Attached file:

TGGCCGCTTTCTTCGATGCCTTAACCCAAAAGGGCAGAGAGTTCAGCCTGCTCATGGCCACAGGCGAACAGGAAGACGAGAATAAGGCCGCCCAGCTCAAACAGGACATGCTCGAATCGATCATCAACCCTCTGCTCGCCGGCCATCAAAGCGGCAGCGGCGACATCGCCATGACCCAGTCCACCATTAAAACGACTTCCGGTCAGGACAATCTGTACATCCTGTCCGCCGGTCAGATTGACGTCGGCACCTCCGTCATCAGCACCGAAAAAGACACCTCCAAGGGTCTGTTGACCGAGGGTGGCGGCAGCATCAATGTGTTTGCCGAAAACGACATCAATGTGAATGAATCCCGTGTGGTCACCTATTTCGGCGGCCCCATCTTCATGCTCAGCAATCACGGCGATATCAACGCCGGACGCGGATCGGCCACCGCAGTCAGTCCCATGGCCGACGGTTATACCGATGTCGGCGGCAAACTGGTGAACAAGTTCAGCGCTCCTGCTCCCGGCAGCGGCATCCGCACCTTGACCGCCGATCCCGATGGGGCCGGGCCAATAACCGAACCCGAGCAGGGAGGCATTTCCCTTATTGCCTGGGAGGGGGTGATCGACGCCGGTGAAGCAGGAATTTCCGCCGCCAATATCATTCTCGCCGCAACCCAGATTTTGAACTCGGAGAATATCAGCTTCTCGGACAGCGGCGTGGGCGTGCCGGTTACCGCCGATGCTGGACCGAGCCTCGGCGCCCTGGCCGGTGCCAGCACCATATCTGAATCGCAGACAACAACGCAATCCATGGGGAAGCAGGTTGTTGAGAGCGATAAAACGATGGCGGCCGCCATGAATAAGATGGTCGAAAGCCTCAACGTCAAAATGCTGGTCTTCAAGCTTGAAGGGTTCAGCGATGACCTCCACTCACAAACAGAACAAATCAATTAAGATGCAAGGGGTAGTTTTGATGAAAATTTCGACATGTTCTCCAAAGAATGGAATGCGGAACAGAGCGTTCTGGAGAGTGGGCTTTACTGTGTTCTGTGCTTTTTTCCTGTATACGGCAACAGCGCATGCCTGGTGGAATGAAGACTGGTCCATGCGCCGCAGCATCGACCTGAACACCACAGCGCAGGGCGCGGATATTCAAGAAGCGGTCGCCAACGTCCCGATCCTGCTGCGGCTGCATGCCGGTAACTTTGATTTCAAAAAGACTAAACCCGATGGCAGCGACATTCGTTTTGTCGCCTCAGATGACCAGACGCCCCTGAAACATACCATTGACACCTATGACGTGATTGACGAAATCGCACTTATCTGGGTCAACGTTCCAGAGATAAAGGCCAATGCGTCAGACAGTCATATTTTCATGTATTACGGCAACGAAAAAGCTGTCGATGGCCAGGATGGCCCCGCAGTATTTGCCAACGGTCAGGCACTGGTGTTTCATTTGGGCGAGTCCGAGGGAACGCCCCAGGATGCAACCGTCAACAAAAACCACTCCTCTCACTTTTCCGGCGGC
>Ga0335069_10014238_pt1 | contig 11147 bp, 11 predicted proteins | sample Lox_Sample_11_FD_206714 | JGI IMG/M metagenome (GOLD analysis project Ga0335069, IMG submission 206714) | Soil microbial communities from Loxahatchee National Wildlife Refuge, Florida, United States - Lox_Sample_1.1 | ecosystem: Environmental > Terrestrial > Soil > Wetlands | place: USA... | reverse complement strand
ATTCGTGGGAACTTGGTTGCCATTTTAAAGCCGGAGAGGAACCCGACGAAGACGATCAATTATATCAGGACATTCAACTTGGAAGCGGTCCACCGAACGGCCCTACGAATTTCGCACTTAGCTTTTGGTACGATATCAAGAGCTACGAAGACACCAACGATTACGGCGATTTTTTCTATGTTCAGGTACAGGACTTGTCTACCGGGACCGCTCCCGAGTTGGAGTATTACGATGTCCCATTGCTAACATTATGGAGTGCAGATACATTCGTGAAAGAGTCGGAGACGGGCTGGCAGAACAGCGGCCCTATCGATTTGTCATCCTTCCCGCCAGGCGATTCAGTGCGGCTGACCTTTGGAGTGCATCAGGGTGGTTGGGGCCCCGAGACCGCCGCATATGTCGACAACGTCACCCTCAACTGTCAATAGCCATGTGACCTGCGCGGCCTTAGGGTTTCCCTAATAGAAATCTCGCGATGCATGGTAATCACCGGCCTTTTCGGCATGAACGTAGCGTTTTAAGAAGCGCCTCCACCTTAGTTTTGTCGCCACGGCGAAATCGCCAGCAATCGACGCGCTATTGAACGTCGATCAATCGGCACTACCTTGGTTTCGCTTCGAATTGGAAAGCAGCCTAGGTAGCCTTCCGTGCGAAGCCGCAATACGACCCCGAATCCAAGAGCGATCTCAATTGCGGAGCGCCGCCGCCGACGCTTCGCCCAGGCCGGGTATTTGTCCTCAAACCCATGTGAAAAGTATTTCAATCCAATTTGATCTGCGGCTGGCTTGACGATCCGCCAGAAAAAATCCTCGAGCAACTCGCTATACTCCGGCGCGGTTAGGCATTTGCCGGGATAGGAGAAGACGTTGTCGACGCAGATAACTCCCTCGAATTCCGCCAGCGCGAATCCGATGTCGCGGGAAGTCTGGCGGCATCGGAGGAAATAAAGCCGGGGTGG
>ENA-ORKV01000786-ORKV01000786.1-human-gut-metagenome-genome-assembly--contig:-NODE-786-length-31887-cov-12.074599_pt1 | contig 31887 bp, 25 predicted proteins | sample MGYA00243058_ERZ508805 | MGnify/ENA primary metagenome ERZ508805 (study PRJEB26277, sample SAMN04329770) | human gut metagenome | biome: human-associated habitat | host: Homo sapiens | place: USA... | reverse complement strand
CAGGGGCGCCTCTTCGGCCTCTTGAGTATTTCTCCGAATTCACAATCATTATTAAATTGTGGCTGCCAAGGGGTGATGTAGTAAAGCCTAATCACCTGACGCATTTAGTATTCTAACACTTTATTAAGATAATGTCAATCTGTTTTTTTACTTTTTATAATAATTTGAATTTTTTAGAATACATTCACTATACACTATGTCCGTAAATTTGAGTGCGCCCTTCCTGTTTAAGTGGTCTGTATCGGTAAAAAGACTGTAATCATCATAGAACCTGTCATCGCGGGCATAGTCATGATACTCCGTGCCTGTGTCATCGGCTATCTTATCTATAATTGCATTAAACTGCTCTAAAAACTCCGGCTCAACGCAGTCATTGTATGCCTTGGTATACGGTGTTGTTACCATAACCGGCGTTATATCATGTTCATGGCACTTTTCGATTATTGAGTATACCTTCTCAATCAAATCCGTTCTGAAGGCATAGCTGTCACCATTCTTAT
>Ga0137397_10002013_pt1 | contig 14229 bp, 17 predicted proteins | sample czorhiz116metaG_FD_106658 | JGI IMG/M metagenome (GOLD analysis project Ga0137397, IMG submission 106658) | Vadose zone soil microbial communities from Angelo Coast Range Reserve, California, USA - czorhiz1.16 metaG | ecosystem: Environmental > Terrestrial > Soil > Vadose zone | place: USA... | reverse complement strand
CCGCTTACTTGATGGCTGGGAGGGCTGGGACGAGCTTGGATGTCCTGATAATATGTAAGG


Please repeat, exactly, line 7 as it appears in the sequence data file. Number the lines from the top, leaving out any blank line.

CCGCTTACTTGATGGCTGGGAGGGCTGGGACGAGCTTGGATGTCCTGATAATATGTAAGG